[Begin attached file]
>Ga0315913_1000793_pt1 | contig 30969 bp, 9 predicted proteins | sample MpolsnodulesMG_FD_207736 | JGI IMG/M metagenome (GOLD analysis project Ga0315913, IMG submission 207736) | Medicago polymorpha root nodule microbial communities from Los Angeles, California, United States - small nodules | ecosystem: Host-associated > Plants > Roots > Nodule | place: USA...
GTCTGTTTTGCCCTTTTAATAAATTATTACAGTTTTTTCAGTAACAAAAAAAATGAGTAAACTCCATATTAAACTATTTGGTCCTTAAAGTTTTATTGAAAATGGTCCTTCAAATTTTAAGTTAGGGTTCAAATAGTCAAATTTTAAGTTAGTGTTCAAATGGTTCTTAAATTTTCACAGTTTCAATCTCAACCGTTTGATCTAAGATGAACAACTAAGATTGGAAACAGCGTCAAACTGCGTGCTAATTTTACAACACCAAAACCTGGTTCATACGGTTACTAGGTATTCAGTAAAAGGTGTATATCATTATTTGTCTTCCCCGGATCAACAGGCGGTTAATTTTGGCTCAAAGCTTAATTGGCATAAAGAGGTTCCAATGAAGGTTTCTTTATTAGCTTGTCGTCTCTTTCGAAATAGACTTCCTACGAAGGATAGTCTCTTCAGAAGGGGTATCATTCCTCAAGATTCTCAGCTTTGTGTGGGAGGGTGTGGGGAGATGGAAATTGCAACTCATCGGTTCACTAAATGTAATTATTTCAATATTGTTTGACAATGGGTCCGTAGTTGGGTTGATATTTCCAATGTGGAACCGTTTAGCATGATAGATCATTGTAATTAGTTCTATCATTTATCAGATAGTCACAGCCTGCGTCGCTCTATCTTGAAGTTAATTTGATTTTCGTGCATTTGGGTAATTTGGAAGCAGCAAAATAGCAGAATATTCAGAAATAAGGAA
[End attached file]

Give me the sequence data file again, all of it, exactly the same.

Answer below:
>Ga0315913_1000793_pt1 | contig 30969 bp, 9 predicted proteins | sample MpolsnodulesMG_FD_207736 | JGI IMG/M metagenome (GOLD analysis project Ga0315913, IMG submission 207736) | Medicago polymorpha root nodule microbial communities from Los Angeles, California, United States - small nodules | ecosystem: Host-associated > Plants > Roots > Nodule | place: USA...
GTCTGTTTTGCCCTTTTAATAAATTATTACAGTTTTTTCAGTAACAAAAAAAATGAGTAAACTCCATATTAAACTATTTGGTCCTTAAAGTTTTATTGAAAATGGTCCTTCAAATTTTAAGTTAGGGTTCAAATAGTCAAATTTTAAGTTAGTGTTCAAATGGTTCTTAAATTTTCACAGTTTCAATCTCAACCGTTTGATCTAAGATGAACAACTAAGATTGGAAACAGCGTCAAACTGCGTGCTAATTTTACAACACCAAAACCTGGTTCATACGGTTACTAGGTATTCAGTAAAAGGTGTATATCATTATTTGTCTTCCCCGGATCAACAGGCGGTTAATTTTGGCTCAAAGCTTAATTGGCATAAAGAGGTTCCAATGAAGGTTTCTTTATTAGCTTGTCGTCTCTTTCGAAATAGACTTCCTACGAAGGATAGTCTCTTCAGAAGGGGTATCATTCCTCAAGATTCTCAGCTTTGTGTGGGAGGGTGTGGGGAGATGGAAATTGCAACTCATCGGTTCACTAAATGTAATTATTTCAATATTGTTTGACAATGGGTCCGTAGTTGGGTTGATATTTCCAATGTGGAACCGTTTAGCATGATAGATCATTGTAATTAGTTCTATCATTTATCAGATAGTCACAGCCTGCGTCGCTCTATCTTGAAGTTAATTTGATTTTCGTGCATTTGGGTAATTTGGAAGCAGCAAAATAGCAGAATATTCAGAAATAAGGAA